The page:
A second look at a first-line treatment

Gall bladder surgery: a second look at a first-line treatment

Leah R. Garnett

When laparoscopic gallbladder surgery debuted in 1990, it was not only a hit, it was practically an overnight success. In the past six years, it has replaced conventional surgery to become the “gold standard” for relieving gallstone pain. Today, 90% of all cholecystectomies (gallbladder removals) in the United States are done using this minimally invasive approach.

Unlike so-called open gallbladder surgery–in which the surgeon makes an incision in the abdomen–the laparoscopic method requires only several tiny punctures in the belly to allow for the insertion of a small video camera and surgical instruments.

Although the procedure has been a success by most measures, it is not without risk nor detractors. For example, some experts believe it has led to unnecessary gallbladder surgeries; over the past few years, cholecystectomy rates have skyrocketed by more than 40% in some places. In addition, the surgery is technically demanding, and inexperienced surgeons have been known to make grievous mistakes. Although it is uncommon, injury to the common bile duct–a serious and potentially fatal complication–is about three times higher than for conventional surgery.

Making comparisons

In a recent study of 200 patients, British researchers reported that laparoscopic cholecystectomy takes longer to do than so-called mini-incision surgery (a two-inch opening) and offers no added benefit in recovery time, length of hospital stay, and time back to work.

These results were surprising, because earlier evidence showed that people who undergo laparoscopy recover more quickly–one night in the hospital and a few days at home–and with less pain and scarring than those treated with conventional open surgery. (Nowadays, some patients even go home the same day.) In these studies, however, laparoscopic surgery was compared with a procedure that required a 5″-8″ incision through the abdominal muscles; patients were generally in the hospital for a week and required several additional weeks of recuperation at home.

The British researchers’ comparison of laparoscopy and mini-incision surgery is meaningless now, because surgeons began perfecting the latter technique just as the former burst on the scene. “There was a gigantic stampede for laparoscopic cholecystectomy, probably because it was sexy and new. The mini-incision surgery never had the same appeal,” said Thomas Dent, professor of surgery at Temple University School of Medicine in Philadelphia and chairman of surgery at Abington Memorial Hospital.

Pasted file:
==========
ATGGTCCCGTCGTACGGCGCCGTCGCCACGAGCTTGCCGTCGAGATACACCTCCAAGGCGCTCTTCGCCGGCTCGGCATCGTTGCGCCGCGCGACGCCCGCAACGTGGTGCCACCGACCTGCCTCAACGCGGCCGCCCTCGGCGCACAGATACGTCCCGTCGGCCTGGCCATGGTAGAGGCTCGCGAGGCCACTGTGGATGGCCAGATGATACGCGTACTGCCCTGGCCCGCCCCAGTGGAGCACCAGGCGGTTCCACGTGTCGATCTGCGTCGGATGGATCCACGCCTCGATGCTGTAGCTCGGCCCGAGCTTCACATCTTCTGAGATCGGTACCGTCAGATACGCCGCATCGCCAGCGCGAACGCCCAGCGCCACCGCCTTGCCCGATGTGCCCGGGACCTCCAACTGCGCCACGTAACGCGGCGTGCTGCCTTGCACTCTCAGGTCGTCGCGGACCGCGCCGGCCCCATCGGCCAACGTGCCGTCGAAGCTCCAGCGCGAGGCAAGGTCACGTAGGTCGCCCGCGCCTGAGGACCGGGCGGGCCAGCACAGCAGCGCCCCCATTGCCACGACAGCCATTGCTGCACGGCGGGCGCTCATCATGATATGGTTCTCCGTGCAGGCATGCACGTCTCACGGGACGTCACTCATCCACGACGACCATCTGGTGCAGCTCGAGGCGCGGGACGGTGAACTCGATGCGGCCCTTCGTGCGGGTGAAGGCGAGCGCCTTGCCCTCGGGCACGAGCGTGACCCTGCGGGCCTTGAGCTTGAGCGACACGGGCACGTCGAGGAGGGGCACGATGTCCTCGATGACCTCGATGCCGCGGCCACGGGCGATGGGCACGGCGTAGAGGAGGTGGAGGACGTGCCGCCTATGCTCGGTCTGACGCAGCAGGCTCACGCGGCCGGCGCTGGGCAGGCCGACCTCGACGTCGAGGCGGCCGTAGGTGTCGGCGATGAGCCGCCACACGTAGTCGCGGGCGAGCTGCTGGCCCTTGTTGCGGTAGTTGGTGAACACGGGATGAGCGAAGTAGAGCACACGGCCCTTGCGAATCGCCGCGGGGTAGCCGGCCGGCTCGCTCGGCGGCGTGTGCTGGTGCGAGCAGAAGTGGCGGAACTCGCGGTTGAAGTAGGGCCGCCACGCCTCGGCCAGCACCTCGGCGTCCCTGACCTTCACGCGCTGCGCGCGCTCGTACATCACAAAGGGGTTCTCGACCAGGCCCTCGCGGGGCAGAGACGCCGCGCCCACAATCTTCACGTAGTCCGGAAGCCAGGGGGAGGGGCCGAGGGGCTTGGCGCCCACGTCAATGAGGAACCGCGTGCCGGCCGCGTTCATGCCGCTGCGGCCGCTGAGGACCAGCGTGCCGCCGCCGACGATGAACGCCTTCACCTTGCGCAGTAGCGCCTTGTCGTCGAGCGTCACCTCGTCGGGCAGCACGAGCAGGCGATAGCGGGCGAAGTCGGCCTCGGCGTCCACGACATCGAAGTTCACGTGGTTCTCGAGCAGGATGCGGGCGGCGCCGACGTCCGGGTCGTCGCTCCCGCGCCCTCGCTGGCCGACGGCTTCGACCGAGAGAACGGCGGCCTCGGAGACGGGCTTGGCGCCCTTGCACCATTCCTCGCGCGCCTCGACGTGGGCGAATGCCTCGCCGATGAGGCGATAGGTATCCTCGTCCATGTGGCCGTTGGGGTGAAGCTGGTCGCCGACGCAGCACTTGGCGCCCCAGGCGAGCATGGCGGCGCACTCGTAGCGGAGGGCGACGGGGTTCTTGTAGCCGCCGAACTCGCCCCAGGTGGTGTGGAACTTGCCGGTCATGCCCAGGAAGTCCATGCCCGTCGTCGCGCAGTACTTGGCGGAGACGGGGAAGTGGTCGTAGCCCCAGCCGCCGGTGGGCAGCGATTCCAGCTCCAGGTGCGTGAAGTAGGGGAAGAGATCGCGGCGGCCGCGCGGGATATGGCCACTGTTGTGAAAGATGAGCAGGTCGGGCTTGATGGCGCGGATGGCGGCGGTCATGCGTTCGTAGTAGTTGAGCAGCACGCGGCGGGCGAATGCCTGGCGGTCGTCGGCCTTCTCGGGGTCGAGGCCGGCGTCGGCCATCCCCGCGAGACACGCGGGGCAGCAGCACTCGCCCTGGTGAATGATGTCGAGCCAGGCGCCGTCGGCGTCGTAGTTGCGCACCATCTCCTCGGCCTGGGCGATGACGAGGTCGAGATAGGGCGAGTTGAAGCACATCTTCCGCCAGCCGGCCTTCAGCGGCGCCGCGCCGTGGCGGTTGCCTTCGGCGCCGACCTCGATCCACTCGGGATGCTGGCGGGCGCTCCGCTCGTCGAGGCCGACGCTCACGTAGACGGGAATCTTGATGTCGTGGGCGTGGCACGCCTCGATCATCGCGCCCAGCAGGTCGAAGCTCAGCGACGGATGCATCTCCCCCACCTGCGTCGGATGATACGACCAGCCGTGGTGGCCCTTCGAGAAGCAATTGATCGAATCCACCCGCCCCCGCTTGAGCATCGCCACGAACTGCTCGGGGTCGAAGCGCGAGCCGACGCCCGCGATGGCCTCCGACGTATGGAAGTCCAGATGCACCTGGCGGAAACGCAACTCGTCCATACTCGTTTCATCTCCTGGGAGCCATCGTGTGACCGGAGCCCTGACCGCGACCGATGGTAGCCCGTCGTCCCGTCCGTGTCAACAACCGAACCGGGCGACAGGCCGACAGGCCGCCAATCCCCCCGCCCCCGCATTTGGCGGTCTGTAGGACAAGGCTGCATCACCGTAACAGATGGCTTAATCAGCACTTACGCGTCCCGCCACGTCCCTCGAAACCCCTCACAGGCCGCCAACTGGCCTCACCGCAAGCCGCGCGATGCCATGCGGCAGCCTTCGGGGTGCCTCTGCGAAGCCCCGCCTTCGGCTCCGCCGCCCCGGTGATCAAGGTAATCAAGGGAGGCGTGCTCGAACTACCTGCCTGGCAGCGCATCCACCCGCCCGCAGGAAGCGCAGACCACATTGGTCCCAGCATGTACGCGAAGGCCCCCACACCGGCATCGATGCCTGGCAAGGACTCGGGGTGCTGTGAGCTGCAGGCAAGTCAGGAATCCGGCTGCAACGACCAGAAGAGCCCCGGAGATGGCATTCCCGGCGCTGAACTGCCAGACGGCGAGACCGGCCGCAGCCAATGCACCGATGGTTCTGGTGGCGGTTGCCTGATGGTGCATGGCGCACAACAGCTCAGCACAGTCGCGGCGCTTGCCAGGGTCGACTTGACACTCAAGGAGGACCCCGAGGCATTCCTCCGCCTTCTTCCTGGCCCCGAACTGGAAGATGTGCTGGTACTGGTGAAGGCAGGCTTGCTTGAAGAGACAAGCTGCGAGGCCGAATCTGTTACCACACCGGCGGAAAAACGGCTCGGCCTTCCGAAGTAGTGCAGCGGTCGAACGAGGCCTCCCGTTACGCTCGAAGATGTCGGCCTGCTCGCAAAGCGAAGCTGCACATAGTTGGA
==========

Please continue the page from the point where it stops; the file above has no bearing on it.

The fact is, there was no information about how mini-incision surgery compared to laparoscopic cholecystectomy until last April, when the British researchers published their results in The Lancet. But by then it was too late. “Lap choly”–as it’s nicknamed by doctors–was here to stay.

Despite the Lancet study, most U.S. physicians still favor the laparoscopic procedure, primarily because it enables surgeons to get a view of the abdominal cavity they would not otherwise have. In addition, the surgery can be easily performed on heavy people; the mini-incision can’t be done on patients with lots of abdominal fat.

Open surgery is generally used in cases where laparoscopy is too difficult to do. Sometimes doctors switch midstream when complications arise, much as a Cesarean section might be performed when unexpected problems occur during a delivery.

A complex matter

While most gastrointestinal surgeons can competently perform the open procedure, lap choly requires meticulous skill. “It’s a very difficult operation to learn,” said gastrointestinal surgeon David C. Brooks, associate professor of clinical surgery at Harvard Medical School.

First the surgeon makes several small incisions in the abdomen to allow for the insertion of instruments and a small video camera. This sends a magnified image to a monitor, giving the doctor a close-up view of the organs. The surgeon must watch the monitor as he or she painstakingly manipulates instruments through the tiny incisions, separates the gallbladder from the liver and other structures, and removes it through one of the perforations. (See illustration.)

“We want to cut the connection between the gallbladder and the common bile duct–which carries bile from the liver to the intestine–but we don’t want to touch the duct,” said Dr. Brooks. If the bile duct is damaged, surgical repair is required and permanent liver damage may occur if this fails.

Each year, more than half a million Americans have their gallbladders removed due to painful stones. As small as a grain of sand or as large as a golf ball, they form when substances in the bile–usually cholesterol–form hard, crystal-like particles.